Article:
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If email designers hold a single thing in common, it’s a collective trepidation towards testing. This task can seem near-impossible when responsive techniques are thrown into the mix, given the variety in email-ready phones and tablets in use today. However, while multi-column layouts can break and images fail to load, there’s one design element that never fails get the message across – type.

Now, we’re not talking about devolving into sending plain-text email here – although as far as consistency goes, nothing can beat it. What we have in mind is a greater emphasis on creating reliable, responsive experiences by taking a type-first approach to email design.

This thinking can be attributed to a similar trend that’s happening on the web, where designers are foregoing fancy layouts for simpler, more device-independent designs. As James Young observes in his post, “The responsive web will be 99.9% typography”:

“Looking at a string of recent releases from individuals, startups and agency clients it feels like there’s an emerging aesthetic that is very stripped back, focused on typography and blocks of simple content that can be easily moved…”– “The responsive web will be 99.9% typography“, WelcomeBrand.co.uk

This aesthetic shift isn’t being driven by some fluffy love of minimalism, it’s being driven by both necessity and results. Necessity, because complicated and media-rich designs mean more testing for designers to do. Results, because successful responsive designs, both email and web, result in happier readers and greater engagement.

A type-first, hacks-last approach to email

While many HTML email methodologies have been long abandoned by the web (table-based layouts, anyone?), responsive design has resulted in the two disciplines sharing much in common as of late. Again, from James:

“We’re reaching the point already where there are more hacks… than there have ever been in order to make a site work on even a small range of devices. 12 months down the line, us, the designers of these sites will be maintaining an increasingly flaky set of templates and nested media queries to deal with screen sizes, retina displays and whatever appears on the device market next year.– “The responsive web will be 99.9% typography“, WelcomeBrand.co.uk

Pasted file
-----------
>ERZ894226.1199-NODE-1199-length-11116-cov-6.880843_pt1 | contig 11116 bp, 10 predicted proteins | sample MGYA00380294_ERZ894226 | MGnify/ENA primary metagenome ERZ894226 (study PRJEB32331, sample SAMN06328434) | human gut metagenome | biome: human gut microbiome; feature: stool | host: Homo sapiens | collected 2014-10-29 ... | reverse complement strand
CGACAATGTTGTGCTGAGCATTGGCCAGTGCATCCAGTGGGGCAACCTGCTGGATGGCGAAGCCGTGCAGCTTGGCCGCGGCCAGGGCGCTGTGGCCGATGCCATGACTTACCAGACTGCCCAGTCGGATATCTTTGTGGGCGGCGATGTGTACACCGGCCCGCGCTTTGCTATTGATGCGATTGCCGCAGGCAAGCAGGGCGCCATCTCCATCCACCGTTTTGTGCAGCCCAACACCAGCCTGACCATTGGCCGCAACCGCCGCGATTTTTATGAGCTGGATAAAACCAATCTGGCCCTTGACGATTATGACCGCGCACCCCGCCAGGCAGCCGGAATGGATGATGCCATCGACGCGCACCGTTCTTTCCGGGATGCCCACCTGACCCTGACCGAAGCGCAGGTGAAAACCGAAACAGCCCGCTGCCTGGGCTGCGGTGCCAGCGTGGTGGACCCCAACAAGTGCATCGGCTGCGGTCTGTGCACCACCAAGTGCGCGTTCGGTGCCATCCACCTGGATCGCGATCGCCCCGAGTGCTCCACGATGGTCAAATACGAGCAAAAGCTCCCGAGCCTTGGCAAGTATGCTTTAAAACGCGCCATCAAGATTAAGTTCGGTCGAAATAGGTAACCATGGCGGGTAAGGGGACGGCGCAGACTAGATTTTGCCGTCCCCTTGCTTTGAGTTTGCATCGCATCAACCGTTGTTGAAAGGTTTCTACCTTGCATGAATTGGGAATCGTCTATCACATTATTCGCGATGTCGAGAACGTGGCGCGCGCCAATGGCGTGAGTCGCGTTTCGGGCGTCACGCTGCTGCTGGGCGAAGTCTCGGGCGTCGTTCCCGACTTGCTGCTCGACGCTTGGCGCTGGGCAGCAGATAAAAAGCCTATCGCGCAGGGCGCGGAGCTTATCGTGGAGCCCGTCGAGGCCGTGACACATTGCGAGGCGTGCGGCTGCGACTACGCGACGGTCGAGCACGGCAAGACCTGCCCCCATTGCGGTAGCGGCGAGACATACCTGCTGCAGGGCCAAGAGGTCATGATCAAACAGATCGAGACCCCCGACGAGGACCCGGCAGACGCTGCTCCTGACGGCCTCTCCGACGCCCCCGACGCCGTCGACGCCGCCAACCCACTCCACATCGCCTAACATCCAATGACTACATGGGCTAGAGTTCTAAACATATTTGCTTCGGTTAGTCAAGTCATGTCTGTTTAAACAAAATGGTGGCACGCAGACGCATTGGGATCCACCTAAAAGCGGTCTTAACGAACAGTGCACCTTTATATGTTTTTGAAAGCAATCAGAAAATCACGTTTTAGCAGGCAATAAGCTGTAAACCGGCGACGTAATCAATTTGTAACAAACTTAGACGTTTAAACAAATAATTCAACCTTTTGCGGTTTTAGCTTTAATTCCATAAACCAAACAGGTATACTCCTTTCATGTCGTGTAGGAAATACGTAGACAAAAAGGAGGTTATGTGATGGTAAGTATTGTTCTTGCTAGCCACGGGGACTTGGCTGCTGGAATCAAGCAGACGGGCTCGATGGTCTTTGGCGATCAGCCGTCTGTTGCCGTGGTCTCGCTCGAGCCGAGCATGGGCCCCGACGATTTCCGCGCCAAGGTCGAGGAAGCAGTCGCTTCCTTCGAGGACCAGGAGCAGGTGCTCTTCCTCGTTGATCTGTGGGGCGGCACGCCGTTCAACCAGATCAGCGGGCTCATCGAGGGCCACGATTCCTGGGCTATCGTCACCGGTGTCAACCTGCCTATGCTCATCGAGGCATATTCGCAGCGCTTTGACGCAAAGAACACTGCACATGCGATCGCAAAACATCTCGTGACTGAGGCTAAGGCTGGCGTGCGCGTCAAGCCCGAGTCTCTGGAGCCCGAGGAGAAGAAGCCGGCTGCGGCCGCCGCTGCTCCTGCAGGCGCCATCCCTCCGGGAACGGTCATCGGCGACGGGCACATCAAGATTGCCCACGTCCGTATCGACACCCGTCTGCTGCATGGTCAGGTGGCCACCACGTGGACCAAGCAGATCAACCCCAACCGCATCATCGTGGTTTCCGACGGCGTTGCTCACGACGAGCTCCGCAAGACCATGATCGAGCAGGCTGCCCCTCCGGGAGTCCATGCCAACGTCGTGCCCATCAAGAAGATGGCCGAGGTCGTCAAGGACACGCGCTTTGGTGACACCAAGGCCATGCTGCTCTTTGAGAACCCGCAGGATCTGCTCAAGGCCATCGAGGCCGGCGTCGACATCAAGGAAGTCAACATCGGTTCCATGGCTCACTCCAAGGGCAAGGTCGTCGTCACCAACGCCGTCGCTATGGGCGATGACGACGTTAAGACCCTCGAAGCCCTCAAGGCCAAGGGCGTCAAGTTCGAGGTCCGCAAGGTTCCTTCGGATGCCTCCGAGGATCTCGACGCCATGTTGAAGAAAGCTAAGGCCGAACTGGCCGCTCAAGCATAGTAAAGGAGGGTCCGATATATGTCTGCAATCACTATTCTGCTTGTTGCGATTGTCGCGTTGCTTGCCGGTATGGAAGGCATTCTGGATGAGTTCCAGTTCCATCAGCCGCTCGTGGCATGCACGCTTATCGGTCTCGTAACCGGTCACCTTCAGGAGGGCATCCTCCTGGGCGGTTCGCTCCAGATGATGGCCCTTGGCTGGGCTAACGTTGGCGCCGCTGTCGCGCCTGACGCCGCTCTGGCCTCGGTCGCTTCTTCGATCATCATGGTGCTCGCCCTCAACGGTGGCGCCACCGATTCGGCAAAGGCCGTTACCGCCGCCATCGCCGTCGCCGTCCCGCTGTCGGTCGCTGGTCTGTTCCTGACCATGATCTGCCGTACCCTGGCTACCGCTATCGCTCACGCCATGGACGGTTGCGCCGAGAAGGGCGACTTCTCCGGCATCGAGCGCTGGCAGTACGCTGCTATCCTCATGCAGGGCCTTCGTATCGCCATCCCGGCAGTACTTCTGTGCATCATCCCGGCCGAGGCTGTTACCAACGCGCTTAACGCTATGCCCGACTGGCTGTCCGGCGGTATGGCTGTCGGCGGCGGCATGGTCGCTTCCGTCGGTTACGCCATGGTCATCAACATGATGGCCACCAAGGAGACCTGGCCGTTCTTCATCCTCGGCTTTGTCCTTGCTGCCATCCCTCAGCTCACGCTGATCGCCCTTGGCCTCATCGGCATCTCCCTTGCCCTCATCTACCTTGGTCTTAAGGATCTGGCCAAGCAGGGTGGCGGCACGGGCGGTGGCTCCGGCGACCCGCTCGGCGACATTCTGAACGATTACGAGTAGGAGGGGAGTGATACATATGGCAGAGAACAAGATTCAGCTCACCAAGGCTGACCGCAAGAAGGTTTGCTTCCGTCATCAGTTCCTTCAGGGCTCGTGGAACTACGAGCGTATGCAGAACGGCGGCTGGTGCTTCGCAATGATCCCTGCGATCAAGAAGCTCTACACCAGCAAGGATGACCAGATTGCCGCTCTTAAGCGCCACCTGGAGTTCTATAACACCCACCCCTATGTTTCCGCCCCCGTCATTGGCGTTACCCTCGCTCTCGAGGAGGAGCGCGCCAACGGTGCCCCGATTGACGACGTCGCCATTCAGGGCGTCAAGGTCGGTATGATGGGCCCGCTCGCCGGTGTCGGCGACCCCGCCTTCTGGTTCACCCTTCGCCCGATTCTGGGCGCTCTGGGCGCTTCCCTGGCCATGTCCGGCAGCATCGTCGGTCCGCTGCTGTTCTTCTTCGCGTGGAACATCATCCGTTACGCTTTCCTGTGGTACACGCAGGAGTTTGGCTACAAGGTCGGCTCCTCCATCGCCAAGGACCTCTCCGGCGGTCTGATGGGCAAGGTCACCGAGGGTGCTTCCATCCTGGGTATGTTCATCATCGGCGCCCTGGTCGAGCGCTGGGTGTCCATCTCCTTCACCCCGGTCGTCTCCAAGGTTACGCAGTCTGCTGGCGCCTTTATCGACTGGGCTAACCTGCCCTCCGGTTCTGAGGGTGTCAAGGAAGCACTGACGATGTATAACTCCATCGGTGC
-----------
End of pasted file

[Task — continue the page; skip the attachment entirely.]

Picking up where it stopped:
More hacks… Flaky templates… Sound familiar? That’s because email designers like us have had to put up with a lot of nonsense from email clients for a very long time now, as the hacks that fill our blog and forums will attest. As a result of this nonsense, we’ve had to design defensively for the sake of both current and new email clients – minimizing the use of CSS, while maximizing font-sizes and the use of ‘bulletproof’ HTML attributes. Now, instead of setting us free with reliable CSS support, mobile devices have forced us to ratchet this defensiveness up a notch, to cater for a myriad of display dimensions, too.

This email newsletter by Justin Veiga shows this text-first trend in action – it remains readable and beautiful in every client, at any zoom level.

Will the result of this defensiveness be a run towards big-type, only-type emails? For one, these require less hacks and less maintenance from designers, not to mention, less testing. Heck, emails like Justin Veiga’s (above) don’t even require media queries to look big on small screens. And you can forget about the injustices of image blocking altogether when images are secondary to the message in the text.

Then, for email recipients, there’s the benefit of a clearer message, greater consistency between email clients and shorter load times. As they say, less is more.

Should email, like the web, become 99.9% typography? We’d love to hear your opinion, so please chime in with your text-only comments below.

This blog provides general information and discussion about email marketing and related subjects. The content provided in this blog ("Content”), should not be construed as and is not intended to constitute financial, legal or tax advice. You should seek the advice of professionals prior to acting upon any information contained in the Content. All Content is provided strictly “as is” and we make no warranty or representation of any kind regarding the Content.
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